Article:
Engaging in regular physical activity is apparent in the prevention of several chronic disease including; Diabetes, Hypertension, Cancer, Depression, Obesity, Cardiovascular, Osteoporosis etc.
The United Nations Inter-Agency task force on sport for development and peace stated that young people can benefit from physical activity as it contributes to developing healthy bones, efficient heart and lung function as well as improved motor skills and cognitive function.
Cardiovascular Health and Exercise
Regular exercise has a favorable effect on many of the established risk factors for cardiovascular disease.
Some of the risk factors are;
- Uncontrolled diabetes.
- High LDL, or “bad” cholesterol, and low HDL, or “good” cholesterol.
- Uncontrolled hypertension (high blood pressure)
- Physical inactivity.
- Reduction in body weight
- Reduction in blood pressure
- Reduction in bad (LDL and total) cholesterol
- Increase in good (HDL) cholesterol
- Increase in insulin sensitivity
Exercise training improves the capacity of the blood vessels to dilate in response to exercise or hormones, consistent with better vascular wall function and an improved ability to provide oxygen to the muscles during exercise.
In 1996, the National Institute of Health agreed that exercise is a key component to health promotion and disease prevention. The report says by engaging in at least 30 minutes of modest activity on most, preferably all, days of the week. Modest activity is defined as any activity that is similar in intensity to brisk walking at a rate of about 3 to 4 miles per hour. These activities can include any other form of occupational or recreational activity that is dynamic in nature and of similar intensity, such as cycling, yard work, and swimming. This amount of exercise equates approximately 600 to 1200 calories expended per week.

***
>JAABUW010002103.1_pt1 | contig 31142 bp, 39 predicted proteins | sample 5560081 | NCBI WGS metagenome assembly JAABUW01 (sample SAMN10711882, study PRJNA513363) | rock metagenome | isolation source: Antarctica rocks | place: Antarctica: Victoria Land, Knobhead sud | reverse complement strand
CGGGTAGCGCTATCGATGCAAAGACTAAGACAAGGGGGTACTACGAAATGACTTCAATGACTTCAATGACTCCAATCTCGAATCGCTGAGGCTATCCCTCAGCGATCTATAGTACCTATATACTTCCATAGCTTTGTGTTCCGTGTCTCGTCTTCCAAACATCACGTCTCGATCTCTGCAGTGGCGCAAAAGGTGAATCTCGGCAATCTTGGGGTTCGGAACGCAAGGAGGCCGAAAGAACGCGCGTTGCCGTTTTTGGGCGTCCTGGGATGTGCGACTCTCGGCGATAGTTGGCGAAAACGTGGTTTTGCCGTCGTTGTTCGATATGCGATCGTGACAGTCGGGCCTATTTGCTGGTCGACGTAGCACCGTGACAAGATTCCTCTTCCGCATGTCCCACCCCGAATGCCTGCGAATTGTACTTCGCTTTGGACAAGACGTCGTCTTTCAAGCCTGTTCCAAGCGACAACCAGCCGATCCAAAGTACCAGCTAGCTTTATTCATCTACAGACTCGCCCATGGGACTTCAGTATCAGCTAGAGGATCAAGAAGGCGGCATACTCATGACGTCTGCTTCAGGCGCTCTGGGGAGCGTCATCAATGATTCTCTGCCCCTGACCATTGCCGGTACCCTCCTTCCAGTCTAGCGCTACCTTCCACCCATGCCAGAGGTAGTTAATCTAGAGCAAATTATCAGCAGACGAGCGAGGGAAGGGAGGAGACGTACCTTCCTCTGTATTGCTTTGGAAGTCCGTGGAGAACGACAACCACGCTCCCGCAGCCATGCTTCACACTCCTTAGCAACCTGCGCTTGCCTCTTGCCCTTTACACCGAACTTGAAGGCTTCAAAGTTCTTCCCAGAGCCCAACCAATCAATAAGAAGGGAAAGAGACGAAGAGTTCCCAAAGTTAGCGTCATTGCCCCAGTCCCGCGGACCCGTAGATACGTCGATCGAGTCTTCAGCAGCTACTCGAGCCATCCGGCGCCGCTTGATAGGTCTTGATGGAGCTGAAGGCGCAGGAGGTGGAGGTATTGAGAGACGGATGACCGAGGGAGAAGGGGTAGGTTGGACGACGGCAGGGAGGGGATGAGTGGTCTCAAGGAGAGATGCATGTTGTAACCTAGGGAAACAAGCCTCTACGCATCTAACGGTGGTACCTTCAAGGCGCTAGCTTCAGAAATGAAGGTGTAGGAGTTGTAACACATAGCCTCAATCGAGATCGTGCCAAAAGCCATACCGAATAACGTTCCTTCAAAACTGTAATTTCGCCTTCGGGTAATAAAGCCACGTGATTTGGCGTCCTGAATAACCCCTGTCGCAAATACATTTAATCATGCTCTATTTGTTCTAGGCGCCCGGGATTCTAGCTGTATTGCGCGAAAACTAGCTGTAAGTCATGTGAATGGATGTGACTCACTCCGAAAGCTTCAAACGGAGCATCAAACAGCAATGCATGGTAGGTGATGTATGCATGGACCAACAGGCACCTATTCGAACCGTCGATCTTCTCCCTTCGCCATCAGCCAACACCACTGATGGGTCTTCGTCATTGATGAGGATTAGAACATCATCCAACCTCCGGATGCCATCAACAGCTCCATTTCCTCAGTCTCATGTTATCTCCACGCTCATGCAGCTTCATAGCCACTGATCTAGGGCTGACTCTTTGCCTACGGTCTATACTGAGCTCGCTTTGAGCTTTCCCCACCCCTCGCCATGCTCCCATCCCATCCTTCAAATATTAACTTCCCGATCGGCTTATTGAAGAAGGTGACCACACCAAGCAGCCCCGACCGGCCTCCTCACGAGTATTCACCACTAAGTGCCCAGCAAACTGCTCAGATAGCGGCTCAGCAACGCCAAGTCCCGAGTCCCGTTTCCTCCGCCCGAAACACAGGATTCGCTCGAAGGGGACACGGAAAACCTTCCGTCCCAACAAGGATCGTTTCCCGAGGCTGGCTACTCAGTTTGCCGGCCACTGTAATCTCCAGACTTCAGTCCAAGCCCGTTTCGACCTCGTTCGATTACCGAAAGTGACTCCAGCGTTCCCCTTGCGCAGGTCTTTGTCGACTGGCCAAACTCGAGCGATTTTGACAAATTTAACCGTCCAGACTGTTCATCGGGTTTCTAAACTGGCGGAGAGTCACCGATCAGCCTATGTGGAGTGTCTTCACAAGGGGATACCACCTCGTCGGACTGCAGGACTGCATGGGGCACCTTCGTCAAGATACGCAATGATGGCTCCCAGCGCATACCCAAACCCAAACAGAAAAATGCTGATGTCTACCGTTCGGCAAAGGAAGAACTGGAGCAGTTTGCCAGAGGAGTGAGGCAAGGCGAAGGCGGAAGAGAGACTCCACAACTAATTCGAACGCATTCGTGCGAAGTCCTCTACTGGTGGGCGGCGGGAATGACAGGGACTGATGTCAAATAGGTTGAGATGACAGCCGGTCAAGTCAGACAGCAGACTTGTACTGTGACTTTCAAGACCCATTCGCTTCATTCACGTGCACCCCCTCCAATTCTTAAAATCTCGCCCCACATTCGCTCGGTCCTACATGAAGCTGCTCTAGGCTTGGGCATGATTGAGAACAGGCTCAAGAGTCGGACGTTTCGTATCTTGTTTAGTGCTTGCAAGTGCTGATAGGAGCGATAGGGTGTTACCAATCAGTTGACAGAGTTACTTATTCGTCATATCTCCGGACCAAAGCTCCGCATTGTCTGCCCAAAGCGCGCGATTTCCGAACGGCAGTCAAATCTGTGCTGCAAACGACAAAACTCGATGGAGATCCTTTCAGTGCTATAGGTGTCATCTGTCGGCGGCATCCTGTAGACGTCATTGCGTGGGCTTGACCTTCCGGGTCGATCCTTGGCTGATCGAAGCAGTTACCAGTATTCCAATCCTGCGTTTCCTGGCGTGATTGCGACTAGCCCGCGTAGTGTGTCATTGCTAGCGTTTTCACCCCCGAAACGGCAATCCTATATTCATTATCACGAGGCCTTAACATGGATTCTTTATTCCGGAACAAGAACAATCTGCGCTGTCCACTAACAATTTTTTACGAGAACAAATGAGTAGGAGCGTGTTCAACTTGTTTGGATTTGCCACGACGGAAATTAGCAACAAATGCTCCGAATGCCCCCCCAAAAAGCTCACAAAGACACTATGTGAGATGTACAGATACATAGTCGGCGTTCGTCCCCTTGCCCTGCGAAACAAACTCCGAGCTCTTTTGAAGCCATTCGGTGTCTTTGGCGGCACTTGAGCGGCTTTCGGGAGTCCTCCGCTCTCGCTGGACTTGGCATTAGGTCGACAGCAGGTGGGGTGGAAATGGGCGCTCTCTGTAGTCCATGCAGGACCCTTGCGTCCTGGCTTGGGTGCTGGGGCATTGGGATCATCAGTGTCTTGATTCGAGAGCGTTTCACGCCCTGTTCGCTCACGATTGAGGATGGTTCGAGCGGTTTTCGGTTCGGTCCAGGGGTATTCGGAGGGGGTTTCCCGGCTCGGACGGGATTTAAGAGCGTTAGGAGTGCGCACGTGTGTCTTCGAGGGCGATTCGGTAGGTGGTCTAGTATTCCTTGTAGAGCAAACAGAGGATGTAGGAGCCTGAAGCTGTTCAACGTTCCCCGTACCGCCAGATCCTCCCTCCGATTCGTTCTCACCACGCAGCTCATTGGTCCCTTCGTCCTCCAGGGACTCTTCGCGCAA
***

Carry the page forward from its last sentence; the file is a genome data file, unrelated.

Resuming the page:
Risk of a cardiac event is significantly lower among regular exercisers. Evidence suggests that a sedentary person’s risk is nearly 50 times higher than the risk for a person who exercises about 5 times per week. Stated simply, individuals who exercise regularly are much less likely to experience a problem during exercise. Moreover, contrary to popular view, most heart attacks (approximately 90%) occur in the resting state, not during physical activity.
Exercise is therefore considered to be extremely safe. Nevertheless, it is a good idea to be aware of the warning signs or symptoms that may indicate a problem: chest discomfort (pain or pressure in the chest, jaw, or neck, possibly radiating into the shoulder, arm, or back), unusual shortness of breath, dizziness or light-headedness, and heart rhythm abnormalities (sensations of heart beat skipping, palpitations, or thumping). If one of these symptoms occurs, medical attention should be sought immediately.
- Pate RR, Pratt MP, Blair SN, et al. Physical activity and public health: a recommendation from the Centers for Disease Control and Prevention and the American College of Sports Medicine. JAMA, 1995; 273: 402–407.
- American College of Sports Medicine. Guidelines for Exercise Testing and Prescription. 6th ed. Baltimore, Md: Lippincott Williams & Wilkins; 2000.
- Fletcher GF, Balady GJ, Amsterdam EA, et al. Exercise standards for testing and training: a statement for healthcare professionals from the American Heart Association. Circulation. 2001; 104: 1694–1740.
Written By; Samira Keinan – Medical Nurse